Is That You, Santa?

Is that you, Santa?
The Christmas baby
My merry cheer
Whispering my good ol’ joy


Is it beautiful again
holding Grandpa in
this house like Christmas?
Michelle yooou baby

CHORUS
oh yeah
this starry night
paradise me and my sleigh
oh you
this merry merry
holy christmas tree lights


twinkle christmas
shining times
drinking cheap and
faster than love

CHORUS
oh yeah
this starry night
paradise me and my sleigh
oh you
this merry merry
holy christmas tree lights

BRIDGE
in my baby ‘s christmas tree
born three sitting chime again
you and jesus hold the snow
the christmas tree such joy

Is that you, Santa?
The Christmas baby
My merry cheer
Whispering my good ol’ joy

CHORUS
oh yeah
this starry night
paradise me and my sleigh
oh you
this merry merry
holy christmas tree lights

oh you
this merry merry
holy christmas tree lights

Here’s the sheet music (pdf).

Here’s the audio file (mp3).

Musicians are underpaid and overworked, especially during the winter holidays. Help me keep going by sharing this post and/or filling my tip jar.

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satire, fiction and humor

“Happy Birthday” is the Worst Song Ever Written

Folks, there’s something I need to get off my chest.

It’s “Happy Birthday.”

THIS SONG IS A GARBAGE NIGHTMARE DISASTER.

Think about it. If you were writing a song that all kinds of people would be obligated to sing several times a year, regardless of their background in music, wouldn’t you pick something that was, say, easy to sing? Something with notes and intervals that were easy to hear and mimic?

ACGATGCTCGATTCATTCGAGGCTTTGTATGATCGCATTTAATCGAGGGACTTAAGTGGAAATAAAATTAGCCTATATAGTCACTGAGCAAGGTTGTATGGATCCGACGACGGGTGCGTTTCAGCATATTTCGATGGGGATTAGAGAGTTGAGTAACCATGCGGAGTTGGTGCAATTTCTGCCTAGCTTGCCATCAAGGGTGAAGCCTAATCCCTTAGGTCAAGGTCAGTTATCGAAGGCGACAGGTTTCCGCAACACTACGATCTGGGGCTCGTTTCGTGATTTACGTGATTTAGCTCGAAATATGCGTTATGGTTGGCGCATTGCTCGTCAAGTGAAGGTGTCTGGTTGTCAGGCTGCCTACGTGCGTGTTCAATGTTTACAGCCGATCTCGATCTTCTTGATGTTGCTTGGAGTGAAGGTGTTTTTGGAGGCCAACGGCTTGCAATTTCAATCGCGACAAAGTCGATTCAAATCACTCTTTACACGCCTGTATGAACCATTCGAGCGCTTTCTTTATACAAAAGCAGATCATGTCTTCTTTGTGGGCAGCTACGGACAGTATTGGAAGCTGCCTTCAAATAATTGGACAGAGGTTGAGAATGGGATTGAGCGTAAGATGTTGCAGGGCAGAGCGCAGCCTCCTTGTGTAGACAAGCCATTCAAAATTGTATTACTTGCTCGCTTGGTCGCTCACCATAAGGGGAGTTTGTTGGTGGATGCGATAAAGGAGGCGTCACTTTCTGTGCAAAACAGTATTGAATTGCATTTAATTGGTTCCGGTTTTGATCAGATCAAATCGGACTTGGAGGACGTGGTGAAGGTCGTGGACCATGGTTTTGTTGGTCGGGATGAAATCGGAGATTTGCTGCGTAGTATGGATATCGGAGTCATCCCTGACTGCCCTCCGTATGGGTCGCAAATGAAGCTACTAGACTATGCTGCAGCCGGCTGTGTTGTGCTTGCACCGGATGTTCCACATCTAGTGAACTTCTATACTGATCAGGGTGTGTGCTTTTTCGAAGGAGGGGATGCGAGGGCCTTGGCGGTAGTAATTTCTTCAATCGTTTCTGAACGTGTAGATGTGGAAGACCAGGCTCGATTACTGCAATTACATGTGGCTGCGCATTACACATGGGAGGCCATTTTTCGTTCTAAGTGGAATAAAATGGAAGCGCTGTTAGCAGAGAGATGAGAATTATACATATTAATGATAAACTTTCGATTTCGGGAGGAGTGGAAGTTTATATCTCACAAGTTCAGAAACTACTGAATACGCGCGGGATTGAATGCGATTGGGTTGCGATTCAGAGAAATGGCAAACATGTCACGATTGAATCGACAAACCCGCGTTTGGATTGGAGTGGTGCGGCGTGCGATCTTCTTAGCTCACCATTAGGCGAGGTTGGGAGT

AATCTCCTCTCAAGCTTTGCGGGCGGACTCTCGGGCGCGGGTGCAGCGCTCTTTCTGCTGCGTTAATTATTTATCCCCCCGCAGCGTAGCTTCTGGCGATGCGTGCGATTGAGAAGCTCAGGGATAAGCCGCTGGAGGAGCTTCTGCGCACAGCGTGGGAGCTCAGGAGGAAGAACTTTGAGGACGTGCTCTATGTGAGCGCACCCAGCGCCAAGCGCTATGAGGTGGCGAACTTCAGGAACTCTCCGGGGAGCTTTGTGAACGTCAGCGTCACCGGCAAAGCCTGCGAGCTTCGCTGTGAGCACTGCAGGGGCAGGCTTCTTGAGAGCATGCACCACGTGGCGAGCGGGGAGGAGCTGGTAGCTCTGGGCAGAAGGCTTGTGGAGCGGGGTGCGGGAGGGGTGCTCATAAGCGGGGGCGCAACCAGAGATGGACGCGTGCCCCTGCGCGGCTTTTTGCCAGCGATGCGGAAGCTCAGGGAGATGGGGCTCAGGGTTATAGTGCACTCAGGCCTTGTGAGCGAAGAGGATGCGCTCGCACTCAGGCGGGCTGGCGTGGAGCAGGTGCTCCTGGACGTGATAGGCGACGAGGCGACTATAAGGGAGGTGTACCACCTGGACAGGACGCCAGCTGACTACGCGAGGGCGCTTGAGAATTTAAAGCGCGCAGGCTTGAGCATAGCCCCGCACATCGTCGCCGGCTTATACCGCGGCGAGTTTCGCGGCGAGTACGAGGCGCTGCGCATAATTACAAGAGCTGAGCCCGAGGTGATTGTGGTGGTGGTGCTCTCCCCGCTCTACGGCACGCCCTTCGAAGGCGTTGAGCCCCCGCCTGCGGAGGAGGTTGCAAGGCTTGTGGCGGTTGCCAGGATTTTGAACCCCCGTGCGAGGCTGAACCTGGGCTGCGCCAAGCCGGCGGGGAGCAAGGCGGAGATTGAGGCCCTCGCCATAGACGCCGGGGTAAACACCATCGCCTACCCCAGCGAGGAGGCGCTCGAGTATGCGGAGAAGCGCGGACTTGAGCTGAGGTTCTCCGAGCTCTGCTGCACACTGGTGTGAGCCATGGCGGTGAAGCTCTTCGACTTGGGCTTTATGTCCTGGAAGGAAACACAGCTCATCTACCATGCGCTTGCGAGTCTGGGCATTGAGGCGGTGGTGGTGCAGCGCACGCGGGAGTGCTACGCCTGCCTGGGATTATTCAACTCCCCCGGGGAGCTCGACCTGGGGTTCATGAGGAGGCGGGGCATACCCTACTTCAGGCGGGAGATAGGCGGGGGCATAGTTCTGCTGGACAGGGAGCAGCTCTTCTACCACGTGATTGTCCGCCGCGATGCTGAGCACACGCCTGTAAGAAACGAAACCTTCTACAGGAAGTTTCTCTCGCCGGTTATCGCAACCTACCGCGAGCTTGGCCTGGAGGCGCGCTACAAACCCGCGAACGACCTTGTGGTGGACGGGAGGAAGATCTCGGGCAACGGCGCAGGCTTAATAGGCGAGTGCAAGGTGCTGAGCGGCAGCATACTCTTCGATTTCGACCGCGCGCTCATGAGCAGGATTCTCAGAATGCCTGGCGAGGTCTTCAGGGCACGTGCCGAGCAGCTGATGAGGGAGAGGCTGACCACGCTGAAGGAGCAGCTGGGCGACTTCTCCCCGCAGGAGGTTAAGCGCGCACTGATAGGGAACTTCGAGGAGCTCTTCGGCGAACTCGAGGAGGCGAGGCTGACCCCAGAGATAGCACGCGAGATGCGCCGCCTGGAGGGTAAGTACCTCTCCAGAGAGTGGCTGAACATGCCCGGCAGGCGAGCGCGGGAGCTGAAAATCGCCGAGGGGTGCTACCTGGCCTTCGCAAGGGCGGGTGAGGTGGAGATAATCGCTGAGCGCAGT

Well, we didn’t get that. We got this monstrosity.

Here’s why “Happy Birthday” is absolutely the worst song ever written.

worstbirthday

First of all, it doesn’t start on do. Try to write this thing down, or accompany it on piano or guitar, based on what you think you know about simple children’s melodies every freaking person in the Western world has known for a century and GET READY FOR THE ACCIDENTALS BECAUSE HOLY CRAP THEY’RE EVERYWHERE.

So the first note: crap.

The second note: also crap. Sol-la is one of the hardest intervals to sing in tune. You can fake your way through “Happy,” but “Birth” is always going to sound like your dog just died. Always.

“Day” is back to sol, but hold onto your cheap paper hat, because “to” jumps all the way up to “do,” and then “you” lands on “ti.” Wanna know what the other hardest interval to sing in tune is? SURPRISE IT’S RIGHT HERE.

We’re four words in and this song is already a nightmare. Not least because the shape of that line puts the emphasis not on any word that ACTUALLY MATTERS. What’s the most important thing about this event? Not happy, birthday, or you. Oh no. It’s TO.